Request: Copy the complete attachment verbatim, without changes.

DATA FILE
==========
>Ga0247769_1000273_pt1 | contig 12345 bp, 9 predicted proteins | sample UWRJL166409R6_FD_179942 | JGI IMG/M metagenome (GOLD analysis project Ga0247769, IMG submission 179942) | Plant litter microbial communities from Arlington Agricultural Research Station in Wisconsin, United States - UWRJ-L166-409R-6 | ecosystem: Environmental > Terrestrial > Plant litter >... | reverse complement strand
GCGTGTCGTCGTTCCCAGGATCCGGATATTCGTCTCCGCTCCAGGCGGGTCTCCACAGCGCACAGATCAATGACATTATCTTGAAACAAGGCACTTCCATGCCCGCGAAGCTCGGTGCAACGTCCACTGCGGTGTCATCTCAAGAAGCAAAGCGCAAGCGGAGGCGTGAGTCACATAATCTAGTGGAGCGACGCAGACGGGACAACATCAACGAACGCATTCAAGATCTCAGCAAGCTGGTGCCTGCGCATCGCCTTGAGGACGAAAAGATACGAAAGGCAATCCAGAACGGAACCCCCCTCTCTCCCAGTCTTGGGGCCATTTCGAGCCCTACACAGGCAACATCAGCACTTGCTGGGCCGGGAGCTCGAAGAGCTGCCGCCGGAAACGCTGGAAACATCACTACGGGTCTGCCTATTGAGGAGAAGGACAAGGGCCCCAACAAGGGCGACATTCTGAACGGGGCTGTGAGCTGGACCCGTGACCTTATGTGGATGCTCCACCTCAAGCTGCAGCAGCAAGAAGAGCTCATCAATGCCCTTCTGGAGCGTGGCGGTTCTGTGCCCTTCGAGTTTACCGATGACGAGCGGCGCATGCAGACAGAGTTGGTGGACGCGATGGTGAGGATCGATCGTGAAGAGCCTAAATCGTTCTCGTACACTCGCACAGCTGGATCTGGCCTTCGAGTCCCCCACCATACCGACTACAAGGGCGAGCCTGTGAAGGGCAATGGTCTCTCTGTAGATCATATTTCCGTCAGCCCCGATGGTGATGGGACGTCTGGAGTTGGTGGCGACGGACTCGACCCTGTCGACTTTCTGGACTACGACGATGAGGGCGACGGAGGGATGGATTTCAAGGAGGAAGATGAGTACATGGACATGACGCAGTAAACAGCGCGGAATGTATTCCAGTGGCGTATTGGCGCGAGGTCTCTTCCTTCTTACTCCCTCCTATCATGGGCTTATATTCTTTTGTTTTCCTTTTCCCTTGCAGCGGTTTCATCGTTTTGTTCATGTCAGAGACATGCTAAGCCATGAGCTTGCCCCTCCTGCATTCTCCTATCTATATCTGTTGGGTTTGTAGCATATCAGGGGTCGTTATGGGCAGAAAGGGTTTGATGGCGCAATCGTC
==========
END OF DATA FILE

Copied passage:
>Ga0247769_1000273_pt1 | contig 12345 bp, 9 predicted proteins | sample UWRJL166409R6_FD_179942 | JGI IMG/M metagenome (GOLD analysis project Ga0247769, IMG submission 179942) | Plant litter microbial communities from Arlington Agricultural Research Station in Wisconsin, United States - UWRJ-L166-409R-6 | ecosystem: Environmental > Terrestrial > Plant litter >... | reverse complement strand
GCGTGTCGTCGTTCCCAGGATCCGGATATTCGTCTCCGCTCCAGGCGGGTCTCCACAGCGCACAGATCAATGACATTATCTTGAAACAAGGCACTTCCATGCCCGCGAAGCTCGGTGCAACGTCCACTGCGGTGTCATCTCAAGAAGCAAAGCGCAAGCGGAGGCGTGAGTCACATAATCTAGTGGAGCGACGCAGACGGGACAACATCAACGAACGCATTCAAGATCTCAGCAAGCTGGTGCCTGCGCATCGCCTTGAGGACGAAAAGATACGAAAGGCAATCCAGAACGGAACCCCCCTCTCTCCCAGTCTTGGGGCCATTTCGAGCCCTACACAGGCAACATCAGCACTTGCTGGGCCGGGAGCTCGAAGAGCTGCCGCCGGAAACGCTGGAAACATCACTACGGGTCTGCCTATTGAGGAGAAGGACAAGGGCCCCAACAAGGGCGACATTCTGAACGGGGCTGTGAGCTGGACCCGTGACCTTATGTGGATGCTCCACCTCAAGCTGCAGCAGCAAGAAGAGCTCATCAATGCCCTTCTGGAGCGTGGCGGTTCTGTGCCCTTCGAGTTTACCGATGACGAGCGGCGCATGCAGACAGAGTTGGTGGACGCGATGGTGAGGATCGATCGTGAAGAGCCTAAATCGTTCTCGTACACTCGCACAGCTGGATCTGGCCTTCGAGTCCCCCACCATACCGACTACAAGGGCGAGCCTGTGAAGGGCAATGGTCTCTCTGTAGATCATATTTCCGTCAGCCCCGATGGTGATGGGACGTCTGGAGTTGGTGGCGACGGACTCGACCCTGTCGACTTTCTGGACTACGACGATGAGGGCGACGGAGGGATGGATTTCAAGGAGGAAGATGAGTACATGGACATGACGCAGTAAACAGCGCGGAATGTATTCCAGTGGCGTATTGGCGCGAGGTCTCTTCCTTCTTACTCCCTCCTATCATGGGCTTATATTCTTTTGTTTTCCTTTTCCCTTGCAGCGGTTTCATCGTTTTGTTCATGTCAGAGACATGCTAAGCCATGAGCTTGCCCCTCCTGCATTCTCCTATCTATATCTGTTGGGTTTGTAGCATATCAGGGGTCGTTATGGGCAGAAAGGGTTTGATGGCGCAATCGTC